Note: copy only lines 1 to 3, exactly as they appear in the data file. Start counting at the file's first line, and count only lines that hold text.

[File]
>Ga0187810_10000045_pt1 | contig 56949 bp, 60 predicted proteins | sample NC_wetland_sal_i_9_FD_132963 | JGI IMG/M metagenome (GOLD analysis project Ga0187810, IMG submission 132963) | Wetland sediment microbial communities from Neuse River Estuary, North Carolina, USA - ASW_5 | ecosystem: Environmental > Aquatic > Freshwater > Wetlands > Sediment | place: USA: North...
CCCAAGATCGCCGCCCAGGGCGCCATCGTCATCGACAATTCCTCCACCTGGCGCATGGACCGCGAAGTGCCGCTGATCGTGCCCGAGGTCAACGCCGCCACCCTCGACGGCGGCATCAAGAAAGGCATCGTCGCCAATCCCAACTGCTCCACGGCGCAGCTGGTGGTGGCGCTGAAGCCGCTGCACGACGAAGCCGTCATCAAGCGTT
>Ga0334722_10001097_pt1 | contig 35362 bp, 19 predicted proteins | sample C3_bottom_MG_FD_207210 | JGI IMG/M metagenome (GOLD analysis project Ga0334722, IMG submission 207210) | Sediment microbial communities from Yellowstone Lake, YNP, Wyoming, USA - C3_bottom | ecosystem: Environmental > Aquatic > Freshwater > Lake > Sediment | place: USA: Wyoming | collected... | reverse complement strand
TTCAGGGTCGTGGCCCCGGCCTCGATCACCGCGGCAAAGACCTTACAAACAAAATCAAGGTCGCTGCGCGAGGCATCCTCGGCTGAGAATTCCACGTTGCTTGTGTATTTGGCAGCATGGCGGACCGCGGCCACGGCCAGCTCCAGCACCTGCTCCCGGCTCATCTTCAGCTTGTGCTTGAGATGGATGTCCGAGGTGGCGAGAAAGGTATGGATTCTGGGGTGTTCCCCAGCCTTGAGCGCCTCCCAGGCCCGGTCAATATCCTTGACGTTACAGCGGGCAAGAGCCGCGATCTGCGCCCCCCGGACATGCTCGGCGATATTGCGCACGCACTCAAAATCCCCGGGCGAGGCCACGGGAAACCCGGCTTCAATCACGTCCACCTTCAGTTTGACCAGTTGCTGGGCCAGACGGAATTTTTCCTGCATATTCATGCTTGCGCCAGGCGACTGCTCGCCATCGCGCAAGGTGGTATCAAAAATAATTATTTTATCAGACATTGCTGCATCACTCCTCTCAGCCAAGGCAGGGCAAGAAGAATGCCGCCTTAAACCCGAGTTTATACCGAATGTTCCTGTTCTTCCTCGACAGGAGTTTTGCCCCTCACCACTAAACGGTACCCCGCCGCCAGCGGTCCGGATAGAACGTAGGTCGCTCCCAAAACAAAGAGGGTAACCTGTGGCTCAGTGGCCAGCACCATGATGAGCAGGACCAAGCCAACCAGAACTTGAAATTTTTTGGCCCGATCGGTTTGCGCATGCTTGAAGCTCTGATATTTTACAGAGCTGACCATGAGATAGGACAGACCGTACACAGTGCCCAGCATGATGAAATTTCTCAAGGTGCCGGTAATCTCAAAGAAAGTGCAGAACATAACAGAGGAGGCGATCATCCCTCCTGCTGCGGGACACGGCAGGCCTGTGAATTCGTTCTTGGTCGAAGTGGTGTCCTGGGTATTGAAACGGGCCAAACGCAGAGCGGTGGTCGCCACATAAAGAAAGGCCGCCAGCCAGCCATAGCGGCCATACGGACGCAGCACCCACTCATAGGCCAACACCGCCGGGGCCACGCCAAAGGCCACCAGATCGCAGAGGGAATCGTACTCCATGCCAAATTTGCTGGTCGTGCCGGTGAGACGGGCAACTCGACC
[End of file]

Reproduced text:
>Ga0187810_10000045_pt1 | contig 56949 bp, 60 predicted proteins | sample NC_wetland_sal_i_9_FD_132963 | JGI IMG/M metagenome (GOLD analysis project Ga0187810, IMG submission 132963) | Wetland sediment microbial communities from Neuse River Estuary, North Carolina, USA - ASW_5 | ecosystem: Environmental > Aquatic > Freshwater > Wetlands > Sediment | place: USA: North...
CCCAAGATCGCCGCCCAGGGCGCCATCGTCATCGACAATTCCTCCACCTGGCGCATGGACCGCGAAGTGCCGCTGATCGTGCCCGAGGTCAACGCCGCCACCCTCGACGGCGGCATCAAGAAAGGCATCGTCGCCAATCCCAACTGCTCCACGGCGCAGCTGGTGGTGGCGCTGAAGCCGCTGCACGACGAAGCCGTCATCAAGCGTT
>Ga0334722_10001097_pt1 | contig 35362 bp, 19 predicted proteins | sample C3_bottom_MG_FD_207210 | JGI IMG/M metagenome (GOLD analysis project Ga0334722, IMG submission 207210) | Sediment microbial communities from Yellowstone Lake, YNP, Wyoming, USA - C3_bottom | ecosystem: Environmental > Aquatic > Freshwater > Lake > Sediment | place: USA: Wyoming | collected... | reverse complement strand